In my field, there is a division (by way of a professional degree) in the organization between “teapotians” and “teapot staff.” I am a teapotian that supervises someone in a staff position, although she also has the professional degree. She’s great at her job, and we benefit by her also having that professional training/outlook.
She’s interested in pursuing teapotian positions in the future and I want to support those goals, although I would be sad to lose her. Since she hasn’t had a professional teapotian position, I’d like to give her access to activities that would strengthen her as a candidate in future searches. But I’m also aware of not wanting to exploit her. Anything she did in the professional capacity would still only be compensated within her staff salary (she’s exempt and paid well). Any advice on where to keep that line?
Talk to her! Tell her exactly what you said here — that you know she’s interested in pursuing teapotian positions in the future and that you’d like to help her by giving her work that would make her a stronger candidate for those jobs, but that you don’t have the budget to pay her more for that work and don’t want to take advantage of her, and that you’d like to hear from her what she’d most like. She’s very likely to tell you that she’d be glad to have the chance to work on those projects, but make it clear that it’s okay if she doesn’t.
4. Should I call or email my contacts when I’m looking for networking help?
I haven’t had to look for a new job in about 20 years. The company which I’ve worked for the past eight years changed ownership about six months ago, and as hard as I’ve tried, I am simply miserable with the current regime. So I am ready to look elsewhere. I have several good contacts in my field who I’d like to reach out to. It’s been a few years in most cases, but I had/have solid relationships with all. Do I reach out initially with an email or would it be okay to call straight away since I already know these people pretty well?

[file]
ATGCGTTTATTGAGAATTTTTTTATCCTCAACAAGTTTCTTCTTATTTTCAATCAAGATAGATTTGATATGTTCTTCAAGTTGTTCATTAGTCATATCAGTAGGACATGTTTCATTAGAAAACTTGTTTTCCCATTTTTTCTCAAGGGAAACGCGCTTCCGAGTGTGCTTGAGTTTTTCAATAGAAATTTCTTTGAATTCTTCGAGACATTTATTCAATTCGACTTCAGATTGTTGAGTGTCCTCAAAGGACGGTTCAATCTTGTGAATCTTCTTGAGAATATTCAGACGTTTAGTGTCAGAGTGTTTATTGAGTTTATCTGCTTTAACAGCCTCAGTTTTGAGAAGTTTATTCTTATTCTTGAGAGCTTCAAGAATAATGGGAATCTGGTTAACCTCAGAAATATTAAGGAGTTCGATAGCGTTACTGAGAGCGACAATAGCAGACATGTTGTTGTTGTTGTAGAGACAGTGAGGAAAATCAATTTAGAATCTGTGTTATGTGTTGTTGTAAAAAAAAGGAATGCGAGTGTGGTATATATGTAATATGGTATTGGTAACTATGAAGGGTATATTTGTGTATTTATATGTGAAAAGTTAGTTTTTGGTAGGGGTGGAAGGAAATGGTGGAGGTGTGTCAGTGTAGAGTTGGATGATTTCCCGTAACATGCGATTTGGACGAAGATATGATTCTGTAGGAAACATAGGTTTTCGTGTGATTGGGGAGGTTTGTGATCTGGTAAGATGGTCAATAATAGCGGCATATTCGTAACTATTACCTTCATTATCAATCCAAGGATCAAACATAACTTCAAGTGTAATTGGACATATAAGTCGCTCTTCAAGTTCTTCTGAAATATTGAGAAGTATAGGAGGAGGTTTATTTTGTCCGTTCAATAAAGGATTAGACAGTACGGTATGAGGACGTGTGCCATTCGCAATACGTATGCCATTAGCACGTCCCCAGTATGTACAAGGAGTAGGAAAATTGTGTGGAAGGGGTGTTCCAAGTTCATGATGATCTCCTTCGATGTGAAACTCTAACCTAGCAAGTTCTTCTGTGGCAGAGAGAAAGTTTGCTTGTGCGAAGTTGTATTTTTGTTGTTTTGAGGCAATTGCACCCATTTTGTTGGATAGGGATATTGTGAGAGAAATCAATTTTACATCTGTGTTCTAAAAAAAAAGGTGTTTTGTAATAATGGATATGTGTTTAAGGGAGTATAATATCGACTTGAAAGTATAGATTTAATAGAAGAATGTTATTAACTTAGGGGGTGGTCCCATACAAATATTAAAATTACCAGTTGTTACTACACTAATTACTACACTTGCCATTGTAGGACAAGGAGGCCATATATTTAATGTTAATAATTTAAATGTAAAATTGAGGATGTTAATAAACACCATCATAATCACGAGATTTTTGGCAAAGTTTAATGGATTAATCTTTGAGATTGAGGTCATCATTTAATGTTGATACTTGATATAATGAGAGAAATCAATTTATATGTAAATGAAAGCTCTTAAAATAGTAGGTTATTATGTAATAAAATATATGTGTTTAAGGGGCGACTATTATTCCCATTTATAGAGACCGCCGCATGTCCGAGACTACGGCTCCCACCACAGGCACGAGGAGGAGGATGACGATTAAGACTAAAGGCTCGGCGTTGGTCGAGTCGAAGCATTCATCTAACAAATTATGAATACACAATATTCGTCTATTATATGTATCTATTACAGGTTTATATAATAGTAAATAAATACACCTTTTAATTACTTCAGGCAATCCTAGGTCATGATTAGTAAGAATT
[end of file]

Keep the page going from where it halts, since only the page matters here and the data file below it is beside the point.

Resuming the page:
Ugh, I would so hate the call and would want the email … but there are other people who would strongly prefer a call and where a call might get you better results because they’re big relationship people. So I’d say to let your knowledge of each person be your guide — if you know them to be a phone person, sure, go ahead and call. But otherwise — including cases where you’re not sure — I’d default to email because it’s less of an interruption.
5. Should I bother to apply to job postings that have been up longer than a few days?
(Now I’m #14.)
Should I limit my search to job postings that have been up for just a few days? Or is there typically still a chance for a posting that’s been up longer? Putting in the proper amount of effort for an application takes so long that I don’t want to waste time if the deck’s already stacked against me.
No, you can and should still apply! There are some jobs where there are sufficient numbers of strong applicants in the first few days the job is advertised, and the employer doesn’t look at any/most of the people who come in after that. But there are many more jobs that are truly open and considering applicants for weeks after the ad goes up, if not longer (and that’s especially true the more senior or specialized something is).
Interestingly, I tend to find that the strongest candidates’ applications come in late in the process, and the weakest come in within the first day that the ad is up. I suspect this is because they’re not applying to everything they see or even looking on a regular basis; they’re being more selective and leisurely in their job search. That doesn’t mean that no great candidates apply early on, but the overall pattern shows up consistently.
All that said, once you spot the ad and want to apply, do it pretty quickly. Don’t think it over for days or procrastinate, because it could be getting filled while you’re waiting.